Yanomami Indians Straddle Two Worlds (2000)
The Yanomami Indians, living in the Amazon forests crossing Venezuela and Brazil, are one of the last large relatively unacculturated indigenous groups left in the world. Increasing contacts with the outside world, especially over the last 25 years, has dramatically impacted the Yanomami.
"Yanomami: Straddling Two Worlds" documents the lives of a group of Indians (whose origins are from more remote highland areas) living along the lowland banks of a navigable river. They've migrated to be closer to sources of metal goods, medicines and other material goods that have made their lives easier. They now have frequent contact with a wide variety of people who travel along the river - gold miners, merchants, missionaries, anthropologists, government agents, military, local residents and tourists. They've learned new skills to adapt to new living conditions (such as fishing to compensate for diminished wildlife for hunting) and are learning to need money and other goods. New ways of life are replacing ancient traditions. The Yanomami are one of man's last links to our ancient, semi-nomadic, hunter-gatherer history. When the Yanomami are integrated into modern society, the world will lose a rich cultural tradition originating with our earliest ancestors.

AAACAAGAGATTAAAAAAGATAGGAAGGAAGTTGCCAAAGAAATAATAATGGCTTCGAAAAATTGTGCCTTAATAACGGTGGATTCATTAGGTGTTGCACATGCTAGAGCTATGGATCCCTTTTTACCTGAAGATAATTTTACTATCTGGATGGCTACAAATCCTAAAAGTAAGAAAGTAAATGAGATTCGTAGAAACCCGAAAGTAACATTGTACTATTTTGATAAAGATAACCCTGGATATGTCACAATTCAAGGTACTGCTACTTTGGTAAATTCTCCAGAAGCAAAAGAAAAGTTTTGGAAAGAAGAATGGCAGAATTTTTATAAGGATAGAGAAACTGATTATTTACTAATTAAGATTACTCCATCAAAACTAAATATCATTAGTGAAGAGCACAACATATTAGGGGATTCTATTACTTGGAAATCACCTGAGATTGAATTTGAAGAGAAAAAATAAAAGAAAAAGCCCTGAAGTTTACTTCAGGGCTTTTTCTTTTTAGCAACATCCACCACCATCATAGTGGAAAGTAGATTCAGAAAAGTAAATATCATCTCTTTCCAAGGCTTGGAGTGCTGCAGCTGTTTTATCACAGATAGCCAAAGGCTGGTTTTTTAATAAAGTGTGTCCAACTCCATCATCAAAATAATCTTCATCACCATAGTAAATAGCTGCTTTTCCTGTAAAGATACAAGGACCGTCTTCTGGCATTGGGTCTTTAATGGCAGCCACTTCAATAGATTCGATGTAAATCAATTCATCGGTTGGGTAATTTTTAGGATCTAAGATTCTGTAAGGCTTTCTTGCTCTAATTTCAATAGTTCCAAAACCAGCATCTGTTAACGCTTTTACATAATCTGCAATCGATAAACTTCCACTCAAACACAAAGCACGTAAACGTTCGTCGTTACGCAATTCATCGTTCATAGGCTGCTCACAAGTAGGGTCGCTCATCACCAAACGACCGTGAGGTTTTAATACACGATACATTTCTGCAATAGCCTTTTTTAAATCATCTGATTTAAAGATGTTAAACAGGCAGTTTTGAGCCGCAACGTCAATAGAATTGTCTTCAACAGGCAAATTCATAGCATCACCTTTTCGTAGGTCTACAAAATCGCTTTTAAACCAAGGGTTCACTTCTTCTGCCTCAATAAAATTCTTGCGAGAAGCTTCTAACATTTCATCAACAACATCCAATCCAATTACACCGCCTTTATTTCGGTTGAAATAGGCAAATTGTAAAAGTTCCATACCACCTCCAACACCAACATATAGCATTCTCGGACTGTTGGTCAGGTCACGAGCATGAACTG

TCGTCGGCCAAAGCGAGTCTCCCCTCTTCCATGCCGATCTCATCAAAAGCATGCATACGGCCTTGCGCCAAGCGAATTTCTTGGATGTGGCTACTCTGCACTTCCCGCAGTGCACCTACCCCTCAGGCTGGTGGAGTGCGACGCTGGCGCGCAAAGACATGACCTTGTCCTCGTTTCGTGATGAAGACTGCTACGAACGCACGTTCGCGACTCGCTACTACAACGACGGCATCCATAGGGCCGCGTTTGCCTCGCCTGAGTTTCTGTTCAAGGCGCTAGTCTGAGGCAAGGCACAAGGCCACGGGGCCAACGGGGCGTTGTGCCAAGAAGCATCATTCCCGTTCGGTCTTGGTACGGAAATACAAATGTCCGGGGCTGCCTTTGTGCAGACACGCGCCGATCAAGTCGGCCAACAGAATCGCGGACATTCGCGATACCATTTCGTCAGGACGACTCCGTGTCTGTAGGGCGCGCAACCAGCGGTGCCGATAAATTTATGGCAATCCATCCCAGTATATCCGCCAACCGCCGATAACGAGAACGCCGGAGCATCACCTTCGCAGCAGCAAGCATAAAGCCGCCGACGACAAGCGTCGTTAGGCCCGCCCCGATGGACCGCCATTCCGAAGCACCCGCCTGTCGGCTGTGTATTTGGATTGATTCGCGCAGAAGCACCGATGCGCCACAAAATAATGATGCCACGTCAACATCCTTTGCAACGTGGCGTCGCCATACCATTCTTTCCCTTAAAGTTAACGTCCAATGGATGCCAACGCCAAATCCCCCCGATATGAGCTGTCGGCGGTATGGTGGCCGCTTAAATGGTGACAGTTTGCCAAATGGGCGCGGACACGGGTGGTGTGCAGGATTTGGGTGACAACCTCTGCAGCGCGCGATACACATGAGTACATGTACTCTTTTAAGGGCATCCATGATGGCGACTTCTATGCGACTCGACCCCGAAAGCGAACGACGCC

In November 2000, just before the Venezuelan government closed protected Yanomami lands to outsiders, filmmakers Cliff Orloff and Olga Shalygin, a Pulitzer Prize winning photojournalist, visited and lived with a small group of Yanomami Indians temporarily residing along the banks of the Casiquiare River.
Three segments, documenting the lives of this acculturated group of Indians and illustrating the changes in their culture, are presented here. Segment I - "Spirits and Medicine" shows the increased reliance on western medicines, along with traditional shaman rituals, to cure illness. Segment II - "Hunting Lifestyle Threatened," documents the increased reliance on the river and fishing for sources of protein as a result of diminished wildlife in the region. Segment III - "Entering the World of Money," examines the Yanomami's decreasing self-sufficiency as they start relying more on money and manufactured goods.